In June 2011, the Mouse River flooded, causing the evacuation of more than 11,000 people and more than $700 million in damages. In response, the Souris River Joint Board hired a Barr-led team to rapidly develop a flood-risk management plan for this region in North Dakota to better prepare the river valley for future such events and help ensure the safety of residents and property.
In five months, working with stakeholders, we developed a draft alignment and preliminary design and report for construction of 10 independent levee systems providing three feet of freeboard above the flood of record.
“It was important to understand, from the very beginning, the whole picture,” said Jason Westbrock vice president and senior civil engineer at Barr. “For example, we needed to understand the hydraulic impacts of the whole project so we could design the levees high enough to accommodate future phases.”
Elements of this multiphase plan came to fruition in November 2020 with the completion of construction of phases 2 and 3, which represent nearly two miles of flood-risk-reduction features, in Minot. Design and permitting of these phases began in 2014 and construction started in 2018. Barr served as the lead firm for the development of the environmental impact statement, design engineer, and owner’s engineer during construction.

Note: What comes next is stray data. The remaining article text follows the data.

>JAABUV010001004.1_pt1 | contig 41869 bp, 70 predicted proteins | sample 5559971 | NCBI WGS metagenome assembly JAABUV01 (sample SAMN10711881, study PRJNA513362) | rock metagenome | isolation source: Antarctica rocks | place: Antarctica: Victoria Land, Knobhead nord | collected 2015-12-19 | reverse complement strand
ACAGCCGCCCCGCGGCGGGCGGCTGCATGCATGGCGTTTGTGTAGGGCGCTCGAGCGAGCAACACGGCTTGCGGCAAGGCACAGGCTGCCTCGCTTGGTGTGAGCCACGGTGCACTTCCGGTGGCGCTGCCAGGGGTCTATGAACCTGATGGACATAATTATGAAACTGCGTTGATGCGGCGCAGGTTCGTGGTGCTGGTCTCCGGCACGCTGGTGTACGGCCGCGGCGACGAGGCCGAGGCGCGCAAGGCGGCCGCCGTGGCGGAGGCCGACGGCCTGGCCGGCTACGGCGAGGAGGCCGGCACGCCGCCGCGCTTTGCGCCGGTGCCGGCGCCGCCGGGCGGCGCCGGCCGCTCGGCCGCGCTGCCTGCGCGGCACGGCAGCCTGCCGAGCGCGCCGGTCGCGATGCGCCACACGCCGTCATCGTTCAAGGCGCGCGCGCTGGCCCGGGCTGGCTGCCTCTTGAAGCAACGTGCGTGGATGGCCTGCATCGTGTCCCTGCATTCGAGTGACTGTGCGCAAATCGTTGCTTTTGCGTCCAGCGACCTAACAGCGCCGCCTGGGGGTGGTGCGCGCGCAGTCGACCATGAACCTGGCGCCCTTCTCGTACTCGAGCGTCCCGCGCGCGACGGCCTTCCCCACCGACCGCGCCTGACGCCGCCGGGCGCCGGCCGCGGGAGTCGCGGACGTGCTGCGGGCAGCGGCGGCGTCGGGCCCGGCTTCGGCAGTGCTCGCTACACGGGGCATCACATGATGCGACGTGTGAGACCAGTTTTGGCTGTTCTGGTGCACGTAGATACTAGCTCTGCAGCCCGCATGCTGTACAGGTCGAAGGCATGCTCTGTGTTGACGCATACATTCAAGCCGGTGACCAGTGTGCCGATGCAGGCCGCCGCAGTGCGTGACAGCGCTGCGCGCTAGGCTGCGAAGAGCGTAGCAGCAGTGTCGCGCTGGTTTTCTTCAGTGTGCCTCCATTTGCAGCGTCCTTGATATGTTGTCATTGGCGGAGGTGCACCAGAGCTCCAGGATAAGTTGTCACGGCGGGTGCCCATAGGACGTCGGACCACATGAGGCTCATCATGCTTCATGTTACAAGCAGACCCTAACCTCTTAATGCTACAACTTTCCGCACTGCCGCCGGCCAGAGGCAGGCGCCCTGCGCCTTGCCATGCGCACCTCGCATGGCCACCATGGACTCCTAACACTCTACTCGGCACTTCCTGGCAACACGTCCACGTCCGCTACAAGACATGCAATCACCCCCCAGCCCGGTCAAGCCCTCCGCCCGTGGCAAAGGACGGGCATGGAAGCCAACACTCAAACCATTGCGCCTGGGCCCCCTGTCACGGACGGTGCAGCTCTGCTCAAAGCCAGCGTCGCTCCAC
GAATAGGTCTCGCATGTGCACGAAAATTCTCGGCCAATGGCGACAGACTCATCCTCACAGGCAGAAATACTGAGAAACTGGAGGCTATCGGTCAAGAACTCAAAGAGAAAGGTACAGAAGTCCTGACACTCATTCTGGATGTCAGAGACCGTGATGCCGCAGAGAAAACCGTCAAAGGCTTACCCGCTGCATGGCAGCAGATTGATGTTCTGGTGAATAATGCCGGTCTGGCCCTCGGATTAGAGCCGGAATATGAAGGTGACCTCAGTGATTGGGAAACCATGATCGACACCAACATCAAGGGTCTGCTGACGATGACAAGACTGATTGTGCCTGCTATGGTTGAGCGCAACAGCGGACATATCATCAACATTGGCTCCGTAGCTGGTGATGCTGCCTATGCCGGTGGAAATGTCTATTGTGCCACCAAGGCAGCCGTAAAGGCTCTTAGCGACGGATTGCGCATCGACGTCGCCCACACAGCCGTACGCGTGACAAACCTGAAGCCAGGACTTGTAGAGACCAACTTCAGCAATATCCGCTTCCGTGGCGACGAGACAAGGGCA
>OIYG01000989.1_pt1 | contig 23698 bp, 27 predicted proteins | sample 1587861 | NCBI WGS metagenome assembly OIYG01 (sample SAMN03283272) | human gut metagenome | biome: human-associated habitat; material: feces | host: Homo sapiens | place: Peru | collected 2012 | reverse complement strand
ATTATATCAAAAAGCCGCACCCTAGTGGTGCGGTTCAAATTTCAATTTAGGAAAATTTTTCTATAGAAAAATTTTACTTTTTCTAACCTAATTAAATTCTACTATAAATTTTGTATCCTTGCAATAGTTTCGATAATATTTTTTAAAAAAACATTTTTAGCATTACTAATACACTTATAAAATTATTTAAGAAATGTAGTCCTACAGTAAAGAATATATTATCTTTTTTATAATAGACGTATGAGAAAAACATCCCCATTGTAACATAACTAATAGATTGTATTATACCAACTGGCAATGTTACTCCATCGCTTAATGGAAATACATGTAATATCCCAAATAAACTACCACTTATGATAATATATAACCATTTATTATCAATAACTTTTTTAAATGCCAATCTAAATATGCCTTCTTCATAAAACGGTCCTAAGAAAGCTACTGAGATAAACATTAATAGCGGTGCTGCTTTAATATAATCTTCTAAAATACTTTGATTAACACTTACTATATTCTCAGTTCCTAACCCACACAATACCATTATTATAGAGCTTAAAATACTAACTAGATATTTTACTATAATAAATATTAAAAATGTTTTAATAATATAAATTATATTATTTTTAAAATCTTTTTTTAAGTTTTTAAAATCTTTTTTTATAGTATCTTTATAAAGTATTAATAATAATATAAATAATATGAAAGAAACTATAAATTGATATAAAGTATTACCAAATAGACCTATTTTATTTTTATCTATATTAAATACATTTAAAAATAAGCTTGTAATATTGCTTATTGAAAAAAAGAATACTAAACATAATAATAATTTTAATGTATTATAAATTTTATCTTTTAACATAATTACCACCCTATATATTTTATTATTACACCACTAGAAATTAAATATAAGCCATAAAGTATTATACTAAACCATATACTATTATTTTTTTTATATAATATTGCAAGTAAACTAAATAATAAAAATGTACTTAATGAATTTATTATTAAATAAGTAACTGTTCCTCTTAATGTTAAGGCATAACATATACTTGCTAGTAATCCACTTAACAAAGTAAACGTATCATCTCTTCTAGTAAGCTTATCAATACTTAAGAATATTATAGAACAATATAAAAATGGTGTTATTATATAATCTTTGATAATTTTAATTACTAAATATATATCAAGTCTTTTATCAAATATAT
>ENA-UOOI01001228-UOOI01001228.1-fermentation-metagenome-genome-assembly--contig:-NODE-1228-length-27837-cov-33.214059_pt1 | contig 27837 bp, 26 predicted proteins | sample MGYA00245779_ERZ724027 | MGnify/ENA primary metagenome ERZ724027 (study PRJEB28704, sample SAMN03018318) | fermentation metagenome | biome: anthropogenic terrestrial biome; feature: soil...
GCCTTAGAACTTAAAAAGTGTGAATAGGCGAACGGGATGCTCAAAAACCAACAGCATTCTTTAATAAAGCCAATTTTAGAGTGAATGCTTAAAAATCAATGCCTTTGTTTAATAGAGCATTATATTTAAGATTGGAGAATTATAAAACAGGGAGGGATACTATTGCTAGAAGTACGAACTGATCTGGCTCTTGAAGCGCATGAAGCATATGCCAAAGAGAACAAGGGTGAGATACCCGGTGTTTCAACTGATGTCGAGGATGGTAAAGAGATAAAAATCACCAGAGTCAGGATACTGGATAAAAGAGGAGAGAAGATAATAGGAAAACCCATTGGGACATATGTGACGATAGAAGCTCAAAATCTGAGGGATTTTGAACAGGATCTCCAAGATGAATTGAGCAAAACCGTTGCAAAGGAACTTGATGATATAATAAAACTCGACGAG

“Minimizing the impacts of construction on the general public was also an important design consideration,” Jason said. “Where possible, temporary features were constructed in advance of the main levee construction so key community amenities could remain open.”
Barr remains heavily involved in the project. Levee construction is underway in Burlington, North Dakota, and the phase 4 segment in Minot is in the design stage.
For more information about Barr’s flood-risk reduction services, contact us.
About the author
Jason Westbrock, vice president, civil engineer, has more than two decades of experience in water-resources and civil engineering. He specializes in civil engineering design and construction, hydrologic modeling, feasibility studies, large-project planning, and project management.